The vote to remove Vice-President Tom Raue may have been the most publicised decision that the USU Board has made in recent memory, but it was not the most important. This is not to trivialise the fight for transparency; it’s just to say that the choice of how to spend $22 million of student money is more significant. And that it should be equally ideologically fraught.
The Commission of Audit – and the horrified response to it – should indicate how uncontroversial this is. It takes a uniquely blinkered Thatcherite to deny that ideology underpinned the Commission’s proposals.
(If you’re suffering under the delusion that this was non-partisan cost-cutting, observe that the Commission identified the rising costs of asylum seeker detention to be a problem. They noted that it costs $400,000 per annum to keep an asylum locked up offshore and $50,000 to put an asylum seeker on a bridging visa for a year. The Commission’s solution: reduce services for asylum seekers in offshore detention centres.)
Budgets are political.
Yet, how the USU uses its $22 million goes unquestioned, absent from the political debates on campus. The USU’s usual critics find it easier, understandably, to moralise on the principles that animate democracy than to grandstand about counting coins.
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In 2011, three of the six Directors we elected to USU Board voted Liberal. Of the 11 Directors elected since, none do.
There have been some noticeable shifts in outlook: the current Board values transparency more than past Directors have, it would be unlikely to approve LifeChoice, it is more sensitive to identity politics. But the budget has faced very few significant changes.
When we elect Directors, we are electing a vision for the Union. The constitution bestows upon them the power to direct the USU in line with that vision. But when it comes to the most significant, vision-based decision – the allocation of the budget– the Board sign their names to a document written by unelected staff. It’s as if civil servants were to prepare the Federal budget.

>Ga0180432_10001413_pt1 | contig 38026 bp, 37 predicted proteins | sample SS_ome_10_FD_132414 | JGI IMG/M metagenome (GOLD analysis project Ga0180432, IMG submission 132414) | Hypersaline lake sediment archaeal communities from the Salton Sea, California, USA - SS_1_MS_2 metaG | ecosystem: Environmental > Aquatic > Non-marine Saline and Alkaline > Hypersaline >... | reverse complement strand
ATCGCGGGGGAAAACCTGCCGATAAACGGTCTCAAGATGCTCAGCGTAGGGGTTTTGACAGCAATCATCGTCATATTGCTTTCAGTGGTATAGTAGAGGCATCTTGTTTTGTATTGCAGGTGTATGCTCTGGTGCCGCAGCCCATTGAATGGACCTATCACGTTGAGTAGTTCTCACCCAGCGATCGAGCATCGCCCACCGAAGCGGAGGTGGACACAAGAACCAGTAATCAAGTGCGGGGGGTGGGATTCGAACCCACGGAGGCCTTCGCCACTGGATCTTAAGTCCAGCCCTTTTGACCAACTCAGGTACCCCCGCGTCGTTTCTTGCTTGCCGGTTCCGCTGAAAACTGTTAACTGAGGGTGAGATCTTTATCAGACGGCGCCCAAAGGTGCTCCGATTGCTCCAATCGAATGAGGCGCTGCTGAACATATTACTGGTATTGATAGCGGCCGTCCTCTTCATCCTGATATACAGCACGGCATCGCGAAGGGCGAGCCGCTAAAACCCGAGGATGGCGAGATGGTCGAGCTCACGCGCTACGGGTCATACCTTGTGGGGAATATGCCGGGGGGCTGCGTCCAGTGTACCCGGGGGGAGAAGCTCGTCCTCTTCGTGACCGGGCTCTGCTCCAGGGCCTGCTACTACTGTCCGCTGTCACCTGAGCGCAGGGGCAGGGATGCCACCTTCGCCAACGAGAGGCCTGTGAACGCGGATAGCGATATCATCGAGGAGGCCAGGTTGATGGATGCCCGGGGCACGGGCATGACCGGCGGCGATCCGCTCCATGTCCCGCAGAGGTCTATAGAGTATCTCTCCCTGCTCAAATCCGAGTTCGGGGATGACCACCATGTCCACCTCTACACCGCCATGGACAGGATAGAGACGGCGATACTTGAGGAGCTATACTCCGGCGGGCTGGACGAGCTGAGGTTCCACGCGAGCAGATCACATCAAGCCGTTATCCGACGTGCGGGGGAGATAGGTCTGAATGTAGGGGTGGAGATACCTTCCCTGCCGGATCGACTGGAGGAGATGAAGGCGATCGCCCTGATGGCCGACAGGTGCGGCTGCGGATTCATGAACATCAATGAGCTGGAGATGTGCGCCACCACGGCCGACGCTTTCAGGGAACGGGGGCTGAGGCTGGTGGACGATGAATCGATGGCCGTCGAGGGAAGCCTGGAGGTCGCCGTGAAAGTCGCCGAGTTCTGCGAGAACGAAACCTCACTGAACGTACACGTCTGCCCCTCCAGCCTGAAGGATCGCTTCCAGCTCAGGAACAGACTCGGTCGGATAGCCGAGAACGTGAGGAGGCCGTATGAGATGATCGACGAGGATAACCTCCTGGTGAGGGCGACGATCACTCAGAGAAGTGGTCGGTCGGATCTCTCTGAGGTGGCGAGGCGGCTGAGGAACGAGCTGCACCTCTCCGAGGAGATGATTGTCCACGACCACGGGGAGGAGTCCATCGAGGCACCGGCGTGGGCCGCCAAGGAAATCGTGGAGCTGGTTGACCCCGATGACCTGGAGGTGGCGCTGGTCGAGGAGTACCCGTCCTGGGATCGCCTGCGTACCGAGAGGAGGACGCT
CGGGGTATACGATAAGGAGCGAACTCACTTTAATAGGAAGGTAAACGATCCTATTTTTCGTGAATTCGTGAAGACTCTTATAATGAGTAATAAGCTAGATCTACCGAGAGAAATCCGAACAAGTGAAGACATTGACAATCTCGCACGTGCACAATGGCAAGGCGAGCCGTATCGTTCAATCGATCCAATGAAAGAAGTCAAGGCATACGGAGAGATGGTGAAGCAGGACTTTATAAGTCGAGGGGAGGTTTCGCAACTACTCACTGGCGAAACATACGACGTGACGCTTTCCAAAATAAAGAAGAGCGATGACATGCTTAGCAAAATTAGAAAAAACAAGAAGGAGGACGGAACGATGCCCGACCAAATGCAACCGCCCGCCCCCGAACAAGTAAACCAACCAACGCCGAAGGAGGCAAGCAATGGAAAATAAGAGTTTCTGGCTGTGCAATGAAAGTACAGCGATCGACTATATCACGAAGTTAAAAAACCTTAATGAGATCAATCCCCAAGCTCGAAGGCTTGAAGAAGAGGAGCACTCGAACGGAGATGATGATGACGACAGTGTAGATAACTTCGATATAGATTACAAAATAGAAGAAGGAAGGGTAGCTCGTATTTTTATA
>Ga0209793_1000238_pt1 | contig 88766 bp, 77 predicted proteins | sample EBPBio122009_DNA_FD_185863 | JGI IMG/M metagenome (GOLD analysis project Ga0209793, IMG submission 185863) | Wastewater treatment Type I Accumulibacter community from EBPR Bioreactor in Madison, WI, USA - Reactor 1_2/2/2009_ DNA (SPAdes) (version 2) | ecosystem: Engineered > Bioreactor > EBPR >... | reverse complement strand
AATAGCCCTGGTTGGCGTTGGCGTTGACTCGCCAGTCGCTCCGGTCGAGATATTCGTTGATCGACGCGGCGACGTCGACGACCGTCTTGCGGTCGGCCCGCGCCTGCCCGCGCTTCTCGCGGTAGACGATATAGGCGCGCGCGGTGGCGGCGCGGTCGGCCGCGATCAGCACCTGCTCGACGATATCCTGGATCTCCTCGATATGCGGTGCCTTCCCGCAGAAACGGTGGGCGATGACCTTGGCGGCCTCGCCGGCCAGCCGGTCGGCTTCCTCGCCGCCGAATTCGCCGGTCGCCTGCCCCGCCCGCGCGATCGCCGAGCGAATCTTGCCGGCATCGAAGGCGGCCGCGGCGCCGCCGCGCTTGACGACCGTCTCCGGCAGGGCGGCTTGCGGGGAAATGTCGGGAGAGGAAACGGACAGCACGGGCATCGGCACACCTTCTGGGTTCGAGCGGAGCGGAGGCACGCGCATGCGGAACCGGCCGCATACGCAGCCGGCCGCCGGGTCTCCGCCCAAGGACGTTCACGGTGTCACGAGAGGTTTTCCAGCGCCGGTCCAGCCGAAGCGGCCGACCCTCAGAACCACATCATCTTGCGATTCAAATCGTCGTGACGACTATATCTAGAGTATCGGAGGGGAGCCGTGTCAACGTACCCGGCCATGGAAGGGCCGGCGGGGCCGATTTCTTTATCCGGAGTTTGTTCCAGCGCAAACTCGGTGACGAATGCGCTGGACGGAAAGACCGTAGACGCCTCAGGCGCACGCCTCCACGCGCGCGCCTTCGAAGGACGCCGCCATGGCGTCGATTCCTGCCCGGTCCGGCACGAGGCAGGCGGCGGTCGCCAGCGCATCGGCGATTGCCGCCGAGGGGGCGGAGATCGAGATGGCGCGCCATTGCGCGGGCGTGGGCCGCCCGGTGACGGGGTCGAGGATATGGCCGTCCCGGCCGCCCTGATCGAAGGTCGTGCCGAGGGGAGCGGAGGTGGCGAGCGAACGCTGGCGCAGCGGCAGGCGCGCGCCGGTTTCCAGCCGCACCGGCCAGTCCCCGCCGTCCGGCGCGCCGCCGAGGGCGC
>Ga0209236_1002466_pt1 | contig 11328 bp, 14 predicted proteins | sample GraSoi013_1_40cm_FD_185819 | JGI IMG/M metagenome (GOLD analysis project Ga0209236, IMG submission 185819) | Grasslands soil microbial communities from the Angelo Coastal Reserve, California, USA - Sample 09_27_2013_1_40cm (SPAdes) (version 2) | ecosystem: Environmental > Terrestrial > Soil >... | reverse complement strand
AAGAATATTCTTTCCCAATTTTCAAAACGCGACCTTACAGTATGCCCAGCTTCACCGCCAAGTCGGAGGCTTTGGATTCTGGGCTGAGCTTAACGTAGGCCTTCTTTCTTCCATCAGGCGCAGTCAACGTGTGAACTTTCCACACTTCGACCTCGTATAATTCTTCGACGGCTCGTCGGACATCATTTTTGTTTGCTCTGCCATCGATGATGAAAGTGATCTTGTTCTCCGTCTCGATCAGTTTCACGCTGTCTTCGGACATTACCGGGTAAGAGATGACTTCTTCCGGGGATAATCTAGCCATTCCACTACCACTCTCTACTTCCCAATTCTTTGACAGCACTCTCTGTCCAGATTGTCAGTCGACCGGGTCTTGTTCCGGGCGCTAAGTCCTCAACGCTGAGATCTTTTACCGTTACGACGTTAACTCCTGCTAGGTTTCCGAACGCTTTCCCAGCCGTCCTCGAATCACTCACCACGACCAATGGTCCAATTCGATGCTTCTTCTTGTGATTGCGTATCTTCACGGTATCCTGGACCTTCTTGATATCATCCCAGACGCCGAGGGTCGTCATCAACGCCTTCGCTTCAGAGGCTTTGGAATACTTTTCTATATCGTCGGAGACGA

That is what explains the startling similarities in Union budgets even while the Board undergoes a major ideological shift. It is, in part, our fault for a lack of scrutiny and a paucity of debate. But much of the blame can be laid at the feet of Directors who are content, with minor exceptions, to allow the staff of the Union to steer the organisation.
And so budgets are signed off without seriously questioning the worth of their allocations. Almost half the budget – just over $10 million – goes towards the wages of staff every year. Does the Union need a marketing team so large? Couldn’t the student executives of Clubs and Societies take on many of the duties of the people who fill the Events and Programs team?
Because they haven’t been budget hawks about unnecessary items, the USU is left unable to act on the more ambitious projects it could undertake. Subsidised student housing. Improved counselling services. Free ACCESS. Paying C&S leaders.
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By the time you pick up this paper, the Board campaign will have begun. In the blur of slogans and logos and factions and preferences, don’t forget that this is an election to decide the people who ultimately will get to control $22 million of your money.
And don’t let anyone tell you that is not a political choice. In a finite budget, choices about spending are always so. Are you willing to reduce C&S funding to spend more on being environmentally sustainable? Would you accept BULL solely appearing in an online format if it meant the USU could employ a lawyer to take on students’ cases?
At the core of most of these item-by-item questions is a valued-based one: Should the budget aim for maximum benefit to the maximum number, or should it seek to assist those who need it most and commit to progressive projects?
A Director who wants to change the budget in any meaningful way needs an answer to that. And they need to be able to defend it with intelligence and force and self-assurance, because they will run into a wall of resistance from staff protecting their positions and their interests, and from fellow Directors too conservative or unambitious to consider that the organisation they have wedded their university life to is imperfect in any way.
These are questions that deserve serious and public debate by this year’s candidates. How they want to spend that $22 million is a question about what they consider the very purpose of the Union to be.
Disclaimer: Due to her role as the Immediate Past President of the USU, Astha Rajvanshi has no part in any coverage of the USU. Michael Rees and Georgia Kriz are conflicted off coverage of the USU election as they are campaigning for Liv Ronan.